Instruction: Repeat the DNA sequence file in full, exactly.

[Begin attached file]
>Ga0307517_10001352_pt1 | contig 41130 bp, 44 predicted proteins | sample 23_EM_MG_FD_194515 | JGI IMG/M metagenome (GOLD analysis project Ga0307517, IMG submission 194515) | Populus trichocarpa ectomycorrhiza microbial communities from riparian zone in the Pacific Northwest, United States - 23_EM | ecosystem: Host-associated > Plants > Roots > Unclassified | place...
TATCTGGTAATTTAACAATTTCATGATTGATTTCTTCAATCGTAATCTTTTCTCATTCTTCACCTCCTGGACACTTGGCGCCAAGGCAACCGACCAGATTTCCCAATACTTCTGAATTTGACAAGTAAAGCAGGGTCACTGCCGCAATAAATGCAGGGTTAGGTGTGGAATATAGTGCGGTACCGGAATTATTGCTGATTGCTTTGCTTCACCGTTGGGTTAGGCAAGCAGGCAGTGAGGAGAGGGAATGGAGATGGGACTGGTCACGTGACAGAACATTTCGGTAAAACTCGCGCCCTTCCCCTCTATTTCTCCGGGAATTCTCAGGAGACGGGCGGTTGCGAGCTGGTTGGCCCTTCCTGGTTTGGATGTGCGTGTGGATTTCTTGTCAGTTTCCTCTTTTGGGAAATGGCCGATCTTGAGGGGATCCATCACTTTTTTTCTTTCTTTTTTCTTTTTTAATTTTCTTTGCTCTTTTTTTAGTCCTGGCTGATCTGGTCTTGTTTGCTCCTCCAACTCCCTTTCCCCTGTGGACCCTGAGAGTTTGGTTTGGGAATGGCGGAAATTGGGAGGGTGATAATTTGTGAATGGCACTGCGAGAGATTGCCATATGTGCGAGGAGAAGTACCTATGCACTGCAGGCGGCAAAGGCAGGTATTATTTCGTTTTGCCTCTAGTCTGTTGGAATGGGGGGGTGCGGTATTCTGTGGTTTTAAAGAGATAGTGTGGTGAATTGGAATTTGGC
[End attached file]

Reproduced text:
>Ga0307517_10001352_pt1 | contig 41130 bp, 44 predicted proteins | sample 23_EM_MG_FD_194515 | JGI IMG/M metagenome (GOLD analysis project Ga0307517, IMG submission 194515) | Populus trichocarpa ectomycorrhiza microbial communities from riparian zone in the Pacific Northwest, United States - 23_EM | ecosystem: Host-associated > Plants > Roots > Unclassified | place...
TATCTGGTAATTTAACAATTTCATGATTGATTTCTTCAATCGTAATCTTTTCTCATTCTTCACCTCCTGGACACTTGGCGCCAAGGCAACCGACCAGATTTCCCAATACTTCTGAATTTGACAAGTAAAGCAGGGTCACTGCCGCAATAAATGCAGGGTTAGGTGTGGAATATAGTGCGGTACCGGAATTATTGCTGATTGCTTTGCTTCACCGTTGGGTTAGGCAAGCAGGCAGTGAGGAGAGGGAATGGAGATGGGACTGGTCACGTGACAGAACATTTCGGTAAAACTCGCGCCCTTCCCCTCTATTTCTCCGGGAATTCTCAGGAGACGGGCGGTTGCGAGCTGGTTGGCCCTTCCTGGTTTGGATGTGCGTGTGGATTTCTTGTCAGTTTCCTCTTTTGGGAAATGGCCGATCTTGAGGGGATCCATCACTTTTTTTCTTTCTTTTTTCTTTTTTAATTTTCTTTGCTCTTTTTTTAGTCCTGGCTGATCTGGTCTTGTTTGCTCCTCCAACTCCCTTTCCCCTGTGGACCCTGAGAGTTTGGTTTGGGAATGGCGGAAATTGGGAGGGTGATAATTTGTGAATGGCACTGCGAGAGATTGCCATATGTGCGAGGAGAAGTACCTATGCACTGCAGGCGGCAAAGGCAGGTATTATTTCGTTTTGCCTCTAGTCTGTTGGAATGGGGGGGTGCGGTATTCTGTGGTTTTAAAGAGATAGTGTGGTGAATTGGAATTTGGC